Renowned risk specialist, Russell Collins, provides his own perspective on Australia’s underinsurance dilemma. Responding to Riskinfo publisher, Peter Sobels, in relation to a poll addressing underinsurance, Russell takes a step back to reflect on the nature of an unresolved issue that has been present in our community for decades prior to the implementation of recent regulatory mandates such as the LIF and FASEA reforms.
Peter, in our recent correspondence you mentioned to me about this underinsurance problem survey. Looking at the options I would have voted for “I have another solution”*. Each of the current options is really “external” to the advisory area. I think the problem rests within the advisory area, that is, why isn’t more life insurance being sold?
…many advisers see [life insurance] as a product to be sold rather than an opportunity to build long-term relationships with clients…
With my 40+ years of association with the industry as an adviser and mentor, I really believe that one of the major reasons for this problem relates to the current advisers’ lack of belief in both the product and the benefit that life insurance plays in people’s lives. Life insurance is the only product that can change expectations into certainties and promises into guarantees! In other words, many advisers see it as a product to be sold rather than an opportunity to build long-term relationships with clients who care about protecting families and/or business, in the event of their dying too soon.
People buy what they understand…
Underlining this lack of passion is the training programs for newer, and not so new, advisers in the industry. There is a major emphasis on product knowledge and technical skills and an under-emphasis on communication skills. Advisers are more educators than they are salespeople, and their education starts with their own self-education in communication skills. People buy what they understand, and they don’t buy what they don’t understand!
Over the years I have observed two major reasons for many financial advisers not being involved in the risk insurance area. First, they’re still stuck in a time tunnel where ‘selling’ (life insurance) is very unprofessional, i.e. if you sell for a living you wouldn’t be regarded as professional, but if you want to be regarded as professional, then you wouldn’t sell for a living! In other words, ‘selling’ and ‘professionalism’ are mutually exclusive. Yet these very same advisers spend every minute of their day ‘selling’ their advice to prospects and clients!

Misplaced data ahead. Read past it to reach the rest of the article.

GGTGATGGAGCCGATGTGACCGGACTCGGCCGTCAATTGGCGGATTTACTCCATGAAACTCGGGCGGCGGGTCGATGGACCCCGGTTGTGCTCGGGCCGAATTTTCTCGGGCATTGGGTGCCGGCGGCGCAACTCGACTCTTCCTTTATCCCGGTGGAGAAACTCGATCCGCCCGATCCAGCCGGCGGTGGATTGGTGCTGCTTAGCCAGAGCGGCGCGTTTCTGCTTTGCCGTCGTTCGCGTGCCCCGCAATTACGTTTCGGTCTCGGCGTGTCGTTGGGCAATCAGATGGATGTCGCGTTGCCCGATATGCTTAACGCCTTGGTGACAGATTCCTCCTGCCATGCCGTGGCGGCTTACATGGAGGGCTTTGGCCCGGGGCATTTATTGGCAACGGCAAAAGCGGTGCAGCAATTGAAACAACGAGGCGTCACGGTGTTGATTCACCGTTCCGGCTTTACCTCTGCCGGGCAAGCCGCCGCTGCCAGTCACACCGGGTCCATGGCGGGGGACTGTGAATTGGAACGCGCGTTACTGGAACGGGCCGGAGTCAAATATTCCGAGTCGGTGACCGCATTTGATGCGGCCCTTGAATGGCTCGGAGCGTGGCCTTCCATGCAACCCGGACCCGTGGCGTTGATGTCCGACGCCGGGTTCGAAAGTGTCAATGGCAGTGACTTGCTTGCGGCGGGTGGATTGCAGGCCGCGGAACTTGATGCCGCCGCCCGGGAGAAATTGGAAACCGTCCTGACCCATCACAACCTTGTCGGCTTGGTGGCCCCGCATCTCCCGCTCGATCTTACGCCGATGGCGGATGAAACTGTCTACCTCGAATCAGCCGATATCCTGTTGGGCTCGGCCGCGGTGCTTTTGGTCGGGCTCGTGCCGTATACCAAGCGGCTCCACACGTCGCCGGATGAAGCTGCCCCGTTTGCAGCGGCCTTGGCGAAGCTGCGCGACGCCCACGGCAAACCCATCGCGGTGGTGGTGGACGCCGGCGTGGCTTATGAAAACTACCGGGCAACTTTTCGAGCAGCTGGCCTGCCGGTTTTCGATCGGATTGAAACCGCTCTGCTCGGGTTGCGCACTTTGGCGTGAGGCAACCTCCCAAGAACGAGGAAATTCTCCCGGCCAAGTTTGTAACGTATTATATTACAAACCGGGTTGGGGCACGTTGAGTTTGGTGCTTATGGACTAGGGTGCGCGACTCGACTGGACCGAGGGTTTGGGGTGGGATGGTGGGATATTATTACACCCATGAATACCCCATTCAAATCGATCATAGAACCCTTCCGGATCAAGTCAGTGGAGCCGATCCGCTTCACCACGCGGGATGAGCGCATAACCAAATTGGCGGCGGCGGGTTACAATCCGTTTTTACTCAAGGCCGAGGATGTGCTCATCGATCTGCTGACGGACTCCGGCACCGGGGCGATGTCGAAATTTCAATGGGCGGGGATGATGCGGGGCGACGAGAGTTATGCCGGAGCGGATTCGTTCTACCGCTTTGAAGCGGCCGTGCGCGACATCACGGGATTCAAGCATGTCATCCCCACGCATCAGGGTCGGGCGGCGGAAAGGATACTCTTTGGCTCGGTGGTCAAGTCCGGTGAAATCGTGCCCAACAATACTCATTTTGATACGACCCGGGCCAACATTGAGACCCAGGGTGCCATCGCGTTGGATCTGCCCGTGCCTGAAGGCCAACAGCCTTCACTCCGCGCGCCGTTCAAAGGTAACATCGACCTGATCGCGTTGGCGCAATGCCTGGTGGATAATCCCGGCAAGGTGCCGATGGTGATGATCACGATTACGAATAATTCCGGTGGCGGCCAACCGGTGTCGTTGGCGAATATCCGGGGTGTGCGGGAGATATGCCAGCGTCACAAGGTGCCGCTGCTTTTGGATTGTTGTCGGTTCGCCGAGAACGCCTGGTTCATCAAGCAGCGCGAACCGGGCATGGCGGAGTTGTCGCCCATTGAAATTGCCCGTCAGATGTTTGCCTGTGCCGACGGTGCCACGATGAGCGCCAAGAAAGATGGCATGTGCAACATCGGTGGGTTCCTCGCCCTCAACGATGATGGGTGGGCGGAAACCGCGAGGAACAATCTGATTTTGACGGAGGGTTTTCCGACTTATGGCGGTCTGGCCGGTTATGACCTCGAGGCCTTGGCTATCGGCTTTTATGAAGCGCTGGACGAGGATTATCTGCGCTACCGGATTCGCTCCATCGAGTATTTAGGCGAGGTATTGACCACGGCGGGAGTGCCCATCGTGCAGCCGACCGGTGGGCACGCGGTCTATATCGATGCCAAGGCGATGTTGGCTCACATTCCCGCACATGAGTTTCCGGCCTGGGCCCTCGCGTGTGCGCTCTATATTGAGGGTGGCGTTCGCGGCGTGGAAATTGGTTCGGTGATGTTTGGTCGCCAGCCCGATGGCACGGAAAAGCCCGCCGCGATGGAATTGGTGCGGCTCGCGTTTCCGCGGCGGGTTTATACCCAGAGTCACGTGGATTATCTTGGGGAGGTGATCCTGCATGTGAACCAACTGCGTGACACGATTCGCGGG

Second, and probably more valid, is that it takes too long to get a case completed and, if it’s declined during underwriting, then their time has been wasted (unless they have charged some form of preparation fee). But, again, the latter advisers have not been taught how to process their cases through underwriting so that they have the opportunity to educate the underwriters and discuss proposed adverse decisions with them before the final decision is made. And if the final decision made is one that includes a premium loading, they don’t know how to sell the loading to the prospect/client with success. Again, this is all related to communication skills.
People don’t buy life insurance because they’re going to die, they buy life insurance in order that others might live…
Selling life insurance is not a job – it’s a vocation! Advisers who specialise in this area get the opportunity to leave home every single day, knowing that they can make a difference in the financial lives of the people with whom they come in contact that day. Every time I delivered a death claim or disability claim cheque, I knew that I made a financial difference in the lives of the people or businesses that were the recipients of those cheques. This added meaning and value to my life and provided dignity, financial stability and independence to the recipients of those cheques. Left to themselves these people would not have instigated the process of purchasing these policies. I approached them. I took the initiative to convince them of the need to meet with me to hear how I could help them.
People don’t buy life insurance because they’re going to die, they buy life insurance in order that others might live. Therefore, it’s a character purchase! These people are going to pay premiums for years knowing that they will never witness the legacy they have provided.
As long as love and a sense of obligation continue to exist in abundance in our society, there will always be a need for life insurance and life insurance advisers.
This article, including the feature image, was first published by AdviserFocus.